14 January 2020
We start our new year with an apparently inconsequential observation about the rising price of services, which, on further investigation, reveals some fundamental principles that underlie the workings of our businesses and our economy.
A former colleague, who admits to being follicly-challenged, recently made this thought-provoking observation: why had his customary pre-Christmas haircut cost him £8 this year but only £6 last year, whereas he had purchased a memory-stick on the same day for only £6.99, the identical item having cost £12.99 only a year ago?
This seemingly minor grumble about the cost of a haircut has many ramifications for us as consumers and entrepreneurs. It has implications for productivity, government spending policies, taxation, and the future of the western model market economy.
It’s not just memory sticks that cost less, or just in barber shops that prices are rising faster than inflation. Since 1950 the cost of new cars has fallen by half (and the quality has improved considerably). The price of clothing has fallen by 75% and the cost of household appliances by 90%. But whereas cars are cheaper, car maintenance is more expensive. Other services that depend on labour also cost more: the cost of medical care and education have risen fivefold in the same period. The reasons are obvious. Technology in the form of automation, and more recently robotics and AI, means that far fewer people are needed to make a car, but the number of teachers required to educate any given number of pupils has remained roughly the same.
The economist, William Baumol, developed a theory to explain this in the 1960s. During investigations into the economics of the arts he posed the question: why were musicians getting paid a lot more than 100 years ago but not getting any more productive? Playing a piece written for a string quartet took four musicians the same amount of time in 1965 as it did in 1865. The answer was, and is, that unproductive people’s wages are pushed up by rising productivity in more productive sectors of the economy. For example a factory manager who uses technology to reduce his labour costs and thereby increase his productivity, will be remunerated for his success with higher pay. If he is consequently paid £10,000 p.a. more than a medical consultant, this will encourage more young people to train to be factory managers and fewer to train as doctors. So to maintain the required number of doctors their salaries have to rise. Economists call this Baumol’s Cost Disease.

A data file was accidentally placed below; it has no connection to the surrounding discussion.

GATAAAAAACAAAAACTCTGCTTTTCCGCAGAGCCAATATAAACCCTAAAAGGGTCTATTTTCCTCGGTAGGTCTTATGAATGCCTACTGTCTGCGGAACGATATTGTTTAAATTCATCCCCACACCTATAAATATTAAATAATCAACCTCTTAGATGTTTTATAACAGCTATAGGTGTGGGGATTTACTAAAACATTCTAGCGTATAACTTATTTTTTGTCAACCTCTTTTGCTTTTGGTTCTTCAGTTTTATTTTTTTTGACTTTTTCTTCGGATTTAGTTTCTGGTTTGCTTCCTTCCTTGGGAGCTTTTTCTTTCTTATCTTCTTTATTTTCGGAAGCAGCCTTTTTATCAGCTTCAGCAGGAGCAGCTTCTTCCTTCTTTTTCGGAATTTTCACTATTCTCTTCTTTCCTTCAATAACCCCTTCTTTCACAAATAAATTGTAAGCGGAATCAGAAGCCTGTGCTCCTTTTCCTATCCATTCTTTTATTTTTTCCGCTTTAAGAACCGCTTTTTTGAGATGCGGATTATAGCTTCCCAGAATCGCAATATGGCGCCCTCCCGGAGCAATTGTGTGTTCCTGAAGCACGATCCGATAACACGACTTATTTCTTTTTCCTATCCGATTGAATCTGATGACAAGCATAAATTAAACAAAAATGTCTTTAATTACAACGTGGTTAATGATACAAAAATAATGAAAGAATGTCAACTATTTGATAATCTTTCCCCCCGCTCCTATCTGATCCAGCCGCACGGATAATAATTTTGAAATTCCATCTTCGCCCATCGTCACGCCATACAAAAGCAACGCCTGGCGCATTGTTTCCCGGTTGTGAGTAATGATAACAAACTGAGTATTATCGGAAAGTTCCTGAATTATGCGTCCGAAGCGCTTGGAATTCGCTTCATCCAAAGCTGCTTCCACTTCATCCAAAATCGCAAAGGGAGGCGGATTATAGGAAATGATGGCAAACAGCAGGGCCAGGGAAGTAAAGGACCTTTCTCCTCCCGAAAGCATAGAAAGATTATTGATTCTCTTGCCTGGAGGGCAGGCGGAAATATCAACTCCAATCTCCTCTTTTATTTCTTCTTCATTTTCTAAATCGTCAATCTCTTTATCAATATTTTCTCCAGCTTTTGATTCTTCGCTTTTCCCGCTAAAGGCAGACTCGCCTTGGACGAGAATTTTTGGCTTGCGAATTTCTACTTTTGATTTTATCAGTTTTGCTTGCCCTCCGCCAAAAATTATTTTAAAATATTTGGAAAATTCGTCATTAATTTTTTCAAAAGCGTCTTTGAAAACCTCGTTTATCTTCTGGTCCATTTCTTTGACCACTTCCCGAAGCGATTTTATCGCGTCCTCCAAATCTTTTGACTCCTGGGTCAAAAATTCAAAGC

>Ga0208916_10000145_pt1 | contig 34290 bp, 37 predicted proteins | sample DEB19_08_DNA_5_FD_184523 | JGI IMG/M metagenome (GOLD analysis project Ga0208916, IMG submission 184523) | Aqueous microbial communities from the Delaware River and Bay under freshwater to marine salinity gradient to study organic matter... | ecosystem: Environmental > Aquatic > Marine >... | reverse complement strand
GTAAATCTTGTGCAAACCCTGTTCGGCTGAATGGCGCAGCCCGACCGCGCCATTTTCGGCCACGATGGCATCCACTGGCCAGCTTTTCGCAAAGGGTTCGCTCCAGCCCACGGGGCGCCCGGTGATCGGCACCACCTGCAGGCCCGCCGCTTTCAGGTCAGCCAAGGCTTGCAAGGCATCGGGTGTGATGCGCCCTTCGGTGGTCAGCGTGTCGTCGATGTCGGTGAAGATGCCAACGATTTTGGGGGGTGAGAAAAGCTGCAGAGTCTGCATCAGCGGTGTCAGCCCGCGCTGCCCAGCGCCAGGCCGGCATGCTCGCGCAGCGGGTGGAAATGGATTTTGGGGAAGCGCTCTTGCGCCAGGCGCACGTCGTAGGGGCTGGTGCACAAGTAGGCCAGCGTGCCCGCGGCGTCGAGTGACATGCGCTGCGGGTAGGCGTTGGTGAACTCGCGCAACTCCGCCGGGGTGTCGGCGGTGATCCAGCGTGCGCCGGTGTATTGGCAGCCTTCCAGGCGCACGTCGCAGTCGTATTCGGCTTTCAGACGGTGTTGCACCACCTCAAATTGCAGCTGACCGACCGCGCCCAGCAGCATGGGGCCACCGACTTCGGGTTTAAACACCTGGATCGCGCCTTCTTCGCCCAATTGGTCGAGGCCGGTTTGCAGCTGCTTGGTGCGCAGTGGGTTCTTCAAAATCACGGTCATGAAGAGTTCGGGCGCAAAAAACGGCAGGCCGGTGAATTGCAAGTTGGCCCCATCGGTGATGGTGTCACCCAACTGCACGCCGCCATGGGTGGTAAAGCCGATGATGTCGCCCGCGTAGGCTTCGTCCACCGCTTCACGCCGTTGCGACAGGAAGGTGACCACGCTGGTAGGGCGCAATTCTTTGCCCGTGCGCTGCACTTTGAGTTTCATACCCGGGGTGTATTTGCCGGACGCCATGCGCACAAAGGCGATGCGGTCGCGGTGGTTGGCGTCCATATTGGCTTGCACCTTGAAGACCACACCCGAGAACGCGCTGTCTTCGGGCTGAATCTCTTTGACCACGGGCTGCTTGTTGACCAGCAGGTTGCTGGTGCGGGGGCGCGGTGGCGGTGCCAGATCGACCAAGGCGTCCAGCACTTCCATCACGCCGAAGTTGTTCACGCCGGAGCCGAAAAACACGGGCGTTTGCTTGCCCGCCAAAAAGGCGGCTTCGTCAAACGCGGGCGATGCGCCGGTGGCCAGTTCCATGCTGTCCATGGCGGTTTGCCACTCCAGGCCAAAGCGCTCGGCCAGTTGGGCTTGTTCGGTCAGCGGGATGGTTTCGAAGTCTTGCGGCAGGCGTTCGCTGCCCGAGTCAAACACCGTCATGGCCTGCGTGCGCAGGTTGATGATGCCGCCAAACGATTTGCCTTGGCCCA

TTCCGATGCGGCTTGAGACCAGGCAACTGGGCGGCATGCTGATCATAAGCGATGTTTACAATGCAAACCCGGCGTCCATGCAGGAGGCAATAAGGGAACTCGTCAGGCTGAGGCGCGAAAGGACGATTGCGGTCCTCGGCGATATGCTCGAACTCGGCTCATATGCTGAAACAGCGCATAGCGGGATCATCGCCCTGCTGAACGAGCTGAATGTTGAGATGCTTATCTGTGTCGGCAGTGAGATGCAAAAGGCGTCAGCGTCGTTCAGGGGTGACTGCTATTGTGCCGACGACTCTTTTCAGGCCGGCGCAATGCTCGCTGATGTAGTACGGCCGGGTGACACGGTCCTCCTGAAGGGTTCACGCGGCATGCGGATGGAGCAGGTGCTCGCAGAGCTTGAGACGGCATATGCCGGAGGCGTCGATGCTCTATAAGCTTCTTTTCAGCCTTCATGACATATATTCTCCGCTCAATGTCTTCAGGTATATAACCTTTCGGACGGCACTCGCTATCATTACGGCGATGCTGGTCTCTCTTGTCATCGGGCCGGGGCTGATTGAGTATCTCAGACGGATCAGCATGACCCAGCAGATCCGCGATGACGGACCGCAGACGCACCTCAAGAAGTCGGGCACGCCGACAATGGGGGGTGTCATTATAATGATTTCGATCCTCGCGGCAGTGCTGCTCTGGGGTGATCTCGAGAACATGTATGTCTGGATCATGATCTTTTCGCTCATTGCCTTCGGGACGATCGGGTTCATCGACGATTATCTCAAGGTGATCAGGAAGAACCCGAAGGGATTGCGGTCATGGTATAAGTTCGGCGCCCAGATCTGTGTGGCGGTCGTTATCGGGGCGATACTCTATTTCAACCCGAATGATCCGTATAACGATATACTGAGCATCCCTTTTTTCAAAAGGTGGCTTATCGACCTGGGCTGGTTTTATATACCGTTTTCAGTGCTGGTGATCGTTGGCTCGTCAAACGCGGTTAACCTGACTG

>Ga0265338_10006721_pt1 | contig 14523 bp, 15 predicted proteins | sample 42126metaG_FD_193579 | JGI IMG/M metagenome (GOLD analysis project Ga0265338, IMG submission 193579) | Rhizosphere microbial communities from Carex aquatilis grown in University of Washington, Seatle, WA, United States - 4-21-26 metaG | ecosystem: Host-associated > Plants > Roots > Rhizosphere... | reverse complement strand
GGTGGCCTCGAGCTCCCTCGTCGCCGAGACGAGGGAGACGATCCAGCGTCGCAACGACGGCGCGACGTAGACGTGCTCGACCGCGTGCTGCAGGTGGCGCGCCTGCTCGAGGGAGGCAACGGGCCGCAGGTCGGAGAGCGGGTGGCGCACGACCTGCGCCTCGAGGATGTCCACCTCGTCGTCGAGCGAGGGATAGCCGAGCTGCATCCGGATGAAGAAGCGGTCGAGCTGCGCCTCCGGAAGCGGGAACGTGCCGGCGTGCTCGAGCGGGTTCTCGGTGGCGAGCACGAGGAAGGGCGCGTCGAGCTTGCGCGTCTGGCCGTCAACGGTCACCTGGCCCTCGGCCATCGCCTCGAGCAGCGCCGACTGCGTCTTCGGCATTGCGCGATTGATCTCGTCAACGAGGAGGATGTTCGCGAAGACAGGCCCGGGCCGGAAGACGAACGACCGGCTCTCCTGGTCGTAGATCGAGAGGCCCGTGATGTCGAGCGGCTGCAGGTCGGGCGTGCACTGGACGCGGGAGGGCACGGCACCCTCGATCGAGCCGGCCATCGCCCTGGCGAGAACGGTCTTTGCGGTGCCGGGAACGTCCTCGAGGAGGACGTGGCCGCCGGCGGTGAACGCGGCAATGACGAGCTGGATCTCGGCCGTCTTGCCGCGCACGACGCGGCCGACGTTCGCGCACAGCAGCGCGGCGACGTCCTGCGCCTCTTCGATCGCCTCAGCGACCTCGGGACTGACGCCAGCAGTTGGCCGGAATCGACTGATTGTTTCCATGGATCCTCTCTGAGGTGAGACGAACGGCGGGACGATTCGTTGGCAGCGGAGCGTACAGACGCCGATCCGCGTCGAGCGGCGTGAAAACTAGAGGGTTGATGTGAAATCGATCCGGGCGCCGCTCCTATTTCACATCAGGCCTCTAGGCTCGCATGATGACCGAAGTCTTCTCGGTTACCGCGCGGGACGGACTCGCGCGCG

The effect is magnified when we ask what happened to all the people who in previous generations would have worked in manufacturing industry but whose jobs are now done by robots. They have become personal trainers, professional entertainers, university lecturers, hoteliers, and others whose jobs are valued by society but whose productivity is low if measured by the standards of manufacturing industry. And, in a further twist to this theory, as the price of goods and gadgets continues to fall and salaries continue to increase, there comes a point where people own enough “stuff” and so dedicate more of their surplus wealth to buying services such as education, entertainment, travel and leisure pursuits, further pushing up salaries in such sectors.
These theories are relevant today for several reasons. First they have a bearing on our assessment of productivity in the economy. Despite all our efforts to improve training, management and supply chains the rate of productivity as measured across the whole economy stubbornly refuses to improve. Baumol’s theory explains that this is because of an inevitable migration of people from high productivity occupations to those with low productivity.
Second, it challenges the view of many politicians that the rise in the costs of services provided by government – typically low productivity services, like law enforcement, justice, health, social care and education – is due to poor management and inefficiency. This widely held misconception often provokes reductions in public services, austerity measures and strict spending caps. But perhaps the rising costs of public services are instead a consequence of a thriving, growing economy. There is indeed much evidence that indicates that in rich countries the cost of health care rises faster as a proportion of GDP than in poorer countries.
So, there is little prospect of a cure for Baumol’s Cost Disease, indeed the cure would be worse than the disease, but there are important lessons to be learned.
If you have any views on this subject why not share them with us on Twitter? Or if you would like to start the New Year with a review of your business structure and finances please don’t hesitate to contact me at email@example.com.